Since the coronavirus pandemic started taking a toll on businesses and employees in March, Kentucky’s unemployment system has been overwhelmed with claims. Although additional unemployment benefits are continuing, and there’s a possibility of system upgrades, many who have applied for benefits still have questions.  

In fact, some Kentuckians have gone without any assistance even after applying for unemployment months ago. Bruce Sauer, a Paducah resident, lost his job as an energy manager for Kentucky public school districts this summer and applied for unemployment in June.

He still hasn’t received any aid. 


For months, Kentucky officials have responded to concerns from people who owed overpayment debt from unemployment payments by saying they were seeking permission from the federal government to forgive the debts.

The most recent federal coronavirus relief package finally grants states that option, but it will have no effect in Kentucky. That’s because debt forgiveness still isn’t allowed under state law.

Kentucky made thousands of improper payments at the start of the pandemic, including many to people who believed they were eligible for unemployment benefits based on the governor’s directions, if they needed to “self-quarantine.” Some substitute teachers also racked up overpayment debt when they continued to claim while school was out for the summer.

Liam Niemayer

He asked her if she was cold. A wind whips around the park in western Kentucky a couple days before Christmas. He puts his arm around her as they move closer together on the bench.

Blake Livesay, 27, met Laura Brooke, 31, online earlier in 2020, and they’ve been inseparable since. She liked his way with words, “like a walking, talking Hallmark card.” He fell in love with her two kids from a past relationship. 

With the hardships they’ve been through this pandemic, the couple said they at least have each other. But their struggles have been crushing for them.


Courtesy Bytemarks via Creative Commons

A new federal report shows that West Virginia and Kentucky saw the country’s sharpest declines in personal income last quarter as some forms of federal support during the pandemic expired.


The U.S. Bureau of Economic Analysis says personal income decreased in every state in the third quarter of 2020, which includes the months of July, August, and September. 


The Bureau of Economic Analysis defines personal income as the income received from all sources including labor, owning a home or business, domestic sources, financial assets, and transfers.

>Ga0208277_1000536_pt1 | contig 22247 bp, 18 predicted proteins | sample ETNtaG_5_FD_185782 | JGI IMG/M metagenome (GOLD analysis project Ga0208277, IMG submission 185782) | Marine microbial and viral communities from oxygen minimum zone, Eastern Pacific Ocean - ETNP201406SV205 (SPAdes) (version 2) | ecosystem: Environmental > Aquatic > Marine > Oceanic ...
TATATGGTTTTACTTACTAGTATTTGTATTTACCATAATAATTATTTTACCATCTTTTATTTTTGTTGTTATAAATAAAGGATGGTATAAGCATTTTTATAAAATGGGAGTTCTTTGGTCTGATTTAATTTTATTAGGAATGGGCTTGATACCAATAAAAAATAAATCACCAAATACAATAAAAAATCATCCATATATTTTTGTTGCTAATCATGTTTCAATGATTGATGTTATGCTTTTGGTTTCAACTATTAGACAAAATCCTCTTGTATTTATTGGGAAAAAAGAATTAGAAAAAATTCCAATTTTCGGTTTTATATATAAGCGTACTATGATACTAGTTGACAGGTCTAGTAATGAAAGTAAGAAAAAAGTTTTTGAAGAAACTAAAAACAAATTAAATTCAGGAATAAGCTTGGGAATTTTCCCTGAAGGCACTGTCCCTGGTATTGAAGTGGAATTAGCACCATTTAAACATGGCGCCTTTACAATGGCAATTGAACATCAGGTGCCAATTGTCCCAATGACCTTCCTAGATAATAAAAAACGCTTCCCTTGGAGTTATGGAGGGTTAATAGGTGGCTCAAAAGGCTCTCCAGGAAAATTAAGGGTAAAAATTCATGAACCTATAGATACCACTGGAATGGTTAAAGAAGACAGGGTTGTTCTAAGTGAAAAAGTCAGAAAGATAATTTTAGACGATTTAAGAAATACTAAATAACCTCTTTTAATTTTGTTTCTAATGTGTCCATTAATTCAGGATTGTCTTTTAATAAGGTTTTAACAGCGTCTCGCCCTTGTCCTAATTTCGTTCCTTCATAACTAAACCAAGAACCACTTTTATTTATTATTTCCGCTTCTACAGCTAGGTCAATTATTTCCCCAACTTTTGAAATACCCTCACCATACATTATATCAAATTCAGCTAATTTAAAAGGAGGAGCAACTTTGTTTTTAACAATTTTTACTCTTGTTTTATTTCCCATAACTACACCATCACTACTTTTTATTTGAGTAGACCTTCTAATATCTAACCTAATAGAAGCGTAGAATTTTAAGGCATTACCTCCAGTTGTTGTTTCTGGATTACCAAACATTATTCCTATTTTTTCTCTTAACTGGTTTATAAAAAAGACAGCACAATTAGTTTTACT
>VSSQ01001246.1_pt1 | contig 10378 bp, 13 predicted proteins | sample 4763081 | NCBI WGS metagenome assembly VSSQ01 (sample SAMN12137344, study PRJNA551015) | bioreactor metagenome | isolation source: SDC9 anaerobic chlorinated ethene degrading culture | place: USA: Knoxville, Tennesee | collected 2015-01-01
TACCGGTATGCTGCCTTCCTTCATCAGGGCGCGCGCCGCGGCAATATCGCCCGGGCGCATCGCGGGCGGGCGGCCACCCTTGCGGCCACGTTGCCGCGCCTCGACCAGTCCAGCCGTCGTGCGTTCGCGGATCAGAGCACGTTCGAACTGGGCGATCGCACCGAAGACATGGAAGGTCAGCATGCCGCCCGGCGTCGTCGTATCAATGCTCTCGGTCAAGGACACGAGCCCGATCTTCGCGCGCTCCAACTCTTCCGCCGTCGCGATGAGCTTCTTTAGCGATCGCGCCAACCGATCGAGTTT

Income in West Virginia declined by nearly 30% in the third quarter. In Kentucky, income decreased by a little over 24% and in Ohio it dropped by 16%. 


Matthew von Kerczek, an economist for the Bureau of Economic Analysis, explained that there were two contributing factors to the decline in personal income for the nation, both tied to the limits of federal coronavirus support. 




After the 2008 recession revealed the weaknesses of the nation’s unemployment insurance systems, most states got to work upgrading their technology.

The need for such an overhaul was obvious, and the reason the federal government set aside $7 billion in 2009 to modernize the nation’s unemployment systems.

Forty states took the free money. But Kentucky left it on the table.

The commonwealth missed out on a cool $90 million back then. But experts say the failure to bring Kentucky’s unemployment insurance system into the 21st century is costing Kentucky to this day.

With hundreds of thousands across the Ohio Valley struggling to make ends meet, a suite of coronavirus aid packages, including rent and utility relief funding, eviction moratoriums, and expanded unemployment benefits, is set to expire at the end of December.

The consequences could be far-reaching. Poverty rates have soared as some federal programs, including the additional $600 in weekly unemployment aid, came to a close. Now, over 75% of Kentucky’s 7,654 independent restaurants are in danger of closing permanently, according to the Independent Restaurant Coalition; one in three West Virginians is at risk of eviction; 16% of Ohioans are behind on their rent. According to the Bureau of Labor Statistics, the national unemployment rate is 6.9% ⁠— well below the terrifying peaks of late spring, but twice what it was in February.

Even those who do have cash to spend are being more cautious with it.

Devine Carama

This fall, Lexington, Kentucky, activist and artist Devine Carama launched a different kind of road trip across his home state. He visited a dozen cities and towns, from Pikeville, in the state’s Appalachian east, to Paducah, near where the Ohio River joins the Mississippi. He carried a sign that said “I’ll walk 400 miles if you promise to vote.”

He wants to bring attention to what he says is the most important election of our lifetimes and to open up conversations about why people do or don’t vote.